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Canadian Road Safety News Digest – April 1-30, 2019
July 10, 2019 | Categories: Quick Scan
Last Updated on July 10, 2019
Alberta’s three initiatives to increase road safety
April 29, 2019, Truck News (KANANASKIS, ALBERTA)
Mandatory entry-level training (MELT) is not the only initiative the Alberta government has implemented to help improve safety on provincial roads. Changes have also been made to Alberta’s driver examiner road test model, as well as its pre-entry program for new National Safety Code carriers.
Government of Canada invests $17 million to keep Ontario's roads safe from drug-impaired drivers
April 29, 2019, Newswire (TORONTO, ONTARIO)
Impaired driving is the number one cause of criminal death in Canada, costing hundreds of lives and thousands of preventable injuries each year. The Government of Canada is providing law enforcement access to new technologies, additional resources and the training they need to detect and prosecute drivers impaired by drugs or alcohol. The greater likelihood of getting caught and facing the serious consequences of this crime will make our roadways safer.
Today, the Minister of Border Security and Organized Crime Reduction, the Honourable Bill Blair, announced $17 millionover five years for projects in Ontario to support frontline police officers. Projects include training in Standardized Field Sobriety Testing (SFST) and Drug Recognition Expert (DRE) evaluation; establishing dedicated trainers to deliver new and refresher training; and the purchase of approved drug screening devices.
Atlantic provinces failing to address alcohol problems: national study
April 29, 2019, The Guardian (ANTIGONISH, NOVA SCOTIA)
While Atlantic Canada is a leader in impaired-driving regulations, it has lots of room to improve in other areas in order to reduce health and safety linked to alcohol consumption, according to new report cards co-authored by St. Francis Xavier University professor Kara Thompson.
PIC looks to have an impact on entire industry
April 28, 2019, Truck News (KANANASKIS,ALBERTA)
The Alberta Motor Transport Association’s (AMTA) Partners in Compliance (PIC) program appears to be at a crossroads.
Carriers that have reached PIC status have been achieving the highest of standards when it comes to safety and compliance, and now administrators and members are searching for new ways the program can have a positive impact on road safety.
B.C. woman, 76, launches Charter challenge of mandatory alcohol screening after police stake out liquor store
April 26, 2019, National Post (OTTAWA, ONTARIO)
A 76-year-old woman in B.C. has launched a Charter challenge against a new law that allows Canadian police to demand a roadside breath test without needing any suspicion the driver has been drinking.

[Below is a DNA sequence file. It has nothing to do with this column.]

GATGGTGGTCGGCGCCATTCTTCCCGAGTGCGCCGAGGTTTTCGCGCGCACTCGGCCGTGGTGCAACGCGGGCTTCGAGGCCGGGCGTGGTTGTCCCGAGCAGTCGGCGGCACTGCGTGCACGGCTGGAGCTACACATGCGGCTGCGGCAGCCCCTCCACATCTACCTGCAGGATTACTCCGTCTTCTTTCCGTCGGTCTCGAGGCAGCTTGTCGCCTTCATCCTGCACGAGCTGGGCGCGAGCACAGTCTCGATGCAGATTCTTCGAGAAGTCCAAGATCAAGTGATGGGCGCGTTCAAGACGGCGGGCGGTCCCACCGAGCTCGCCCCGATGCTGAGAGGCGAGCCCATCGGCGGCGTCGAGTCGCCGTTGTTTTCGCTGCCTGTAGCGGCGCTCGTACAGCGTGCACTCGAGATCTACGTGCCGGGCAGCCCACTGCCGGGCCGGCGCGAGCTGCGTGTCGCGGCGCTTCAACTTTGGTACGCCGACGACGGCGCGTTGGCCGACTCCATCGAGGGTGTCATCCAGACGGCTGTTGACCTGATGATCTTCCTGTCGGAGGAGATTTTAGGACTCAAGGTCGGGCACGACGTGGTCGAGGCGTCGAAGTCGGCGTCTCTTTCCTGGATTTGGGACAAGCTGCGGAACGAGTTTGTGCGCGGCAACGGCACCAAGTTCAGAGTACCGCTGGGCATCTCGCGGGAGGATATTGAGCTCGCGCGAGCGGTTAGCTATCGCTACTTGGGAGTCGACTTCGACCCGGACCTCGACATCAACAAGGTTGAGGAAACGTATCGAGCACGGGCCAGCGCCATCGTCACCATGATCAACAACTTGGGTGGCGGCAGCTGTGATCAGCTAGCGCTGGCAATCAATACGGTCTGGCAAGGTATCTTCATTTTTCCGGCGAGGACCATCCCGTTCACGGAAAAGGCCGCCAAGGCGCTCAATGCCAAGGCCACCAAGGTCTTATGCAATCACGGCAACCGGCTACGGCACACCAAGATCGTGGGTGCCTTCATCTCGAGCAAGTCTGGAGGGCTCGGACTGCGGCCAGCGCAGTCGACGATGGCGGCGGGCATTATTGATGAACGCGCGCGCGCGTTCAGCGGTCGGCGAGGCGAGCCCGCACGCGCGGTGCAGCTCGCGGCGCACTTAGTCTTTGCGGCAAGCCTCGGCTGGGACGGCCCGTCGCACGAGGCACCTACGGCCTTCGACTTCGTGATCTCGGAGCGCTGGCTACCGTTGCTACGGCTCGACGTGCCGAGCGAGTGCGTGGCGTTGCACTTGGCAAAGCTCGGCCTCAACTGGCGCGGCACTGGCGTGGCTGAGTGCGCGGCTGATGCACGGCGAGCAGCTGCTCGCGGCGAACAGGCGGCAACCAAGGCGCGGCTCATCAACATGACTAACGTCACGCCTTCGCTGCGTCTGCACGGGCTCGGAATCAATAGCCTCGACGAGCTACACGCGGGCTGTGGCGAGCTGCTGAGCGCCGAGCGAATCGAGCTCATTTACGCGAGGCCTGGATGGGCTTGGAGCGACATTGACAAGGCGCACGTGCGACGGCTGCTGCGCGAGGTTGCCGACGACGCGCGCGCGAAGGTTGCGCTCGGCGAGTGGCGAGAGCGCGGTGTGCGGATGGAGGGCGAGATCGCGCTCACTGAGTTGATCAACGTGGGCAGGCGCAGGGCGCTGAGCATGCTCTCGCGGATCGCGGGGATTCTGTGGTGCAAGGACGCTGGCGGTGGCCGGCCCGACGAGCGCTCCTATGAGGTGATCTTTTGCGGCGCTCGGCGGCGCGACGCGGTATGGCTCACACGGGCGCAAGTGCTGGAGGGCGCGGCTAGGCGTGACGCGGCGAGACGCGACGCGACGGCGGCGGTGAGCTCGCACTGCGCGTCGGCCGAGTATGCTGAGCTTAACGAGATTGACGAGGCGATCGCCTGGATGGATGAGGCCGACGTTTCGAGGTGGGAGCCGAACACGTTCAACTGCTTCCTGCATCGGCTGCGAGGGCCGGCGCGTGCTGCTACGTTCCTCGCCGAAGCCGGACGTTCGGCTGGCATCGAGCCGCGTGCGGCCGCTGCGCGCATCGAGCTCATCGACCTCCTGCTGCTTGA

Norma McLeod was driving out of a Victoria, B.C., liquor store parking lot just after 9:30 a.m. on Feb. 14 when a police officer pulled her over and demanded she provide a breath test. According to the officer’s own report, he was staking out the liquor store and conducting breath tests on anyone who exited.
Ontario Announces Measures to Increase School Bus Safety
April 25, 2019, Ontario Ministry of Transportation (TORONTO, ONTARIO)
Today, Jeff Yurek, Minister of Transportation was joined by Sam Oosterhoff, Parliamentary Assistant to the Minister of Education to announce new measures to give municipalities the tools they need to target drivers who threaten the safety of children crossing roads to their school or home.
Early data suggests no post-legalization spike in drug-impaired driving charges
April 24, 2019, CTV News (VANCOUVER, B.C.)
Canadian police say they haven't been busting many more stoned drivers six months after legalization, but they are reminding drivers to keep cannabis out of reach.
The Canadian Press canvassed police forces across the country and most reported no significant change in the number of impaired driving charges laid, while some said it's too early to release data, and at least one reported a rise in charges.
After lengthy delay, Canadian government prepares to approve second device for testing drivers' saliva for cannabis
April 22, 2019, Chronicle Herald (OTTAWA, ONTARIO)
The federal government has taken the first step toward approving a new device for testing drivers’ saliva for cannabis use, potentially giving police a long-awaited second option.
Over the weekend, the government posted a notice that it intends to approve the Abbott SoToxa for police forces to use. The device must now go through a 30-day public consultation period before it can receive final approval.
Use of Pedestrian Lights by Cyclists
April 18, 2019, SAAQ (MONTREAL, QUEBEC)
Effective April 18, 2019, when encountering a red light and an activated pedestrian light, cyclists are allowed to continue on their way. In this case, they must stop, give priority to pedestrians and proceed at a reasonable and prudent speed. Visit the webpage On a Bicycle – What the Law Says to learn about the rules to follow, and the New Highway Safety Code Measures.
Child Safety Seats: The Law has Changed
April 18, 2019, SAAQ (MONTREAL, QUEBEC)
The new measure extends the mandatory period that booster seats must be used. Children are now required to use booster seats until they are 145 cm tall or 9 years old. Even when one of these criteria is met, the SAAQ recommends that children continue to use booster seats until they are capable of wearing a seat belt correctly, that is, when the seat belt crosses over the middle of the shoulder (collarbone) and over the hips (pelvis).
Less blood samples than expected with new impaired driving law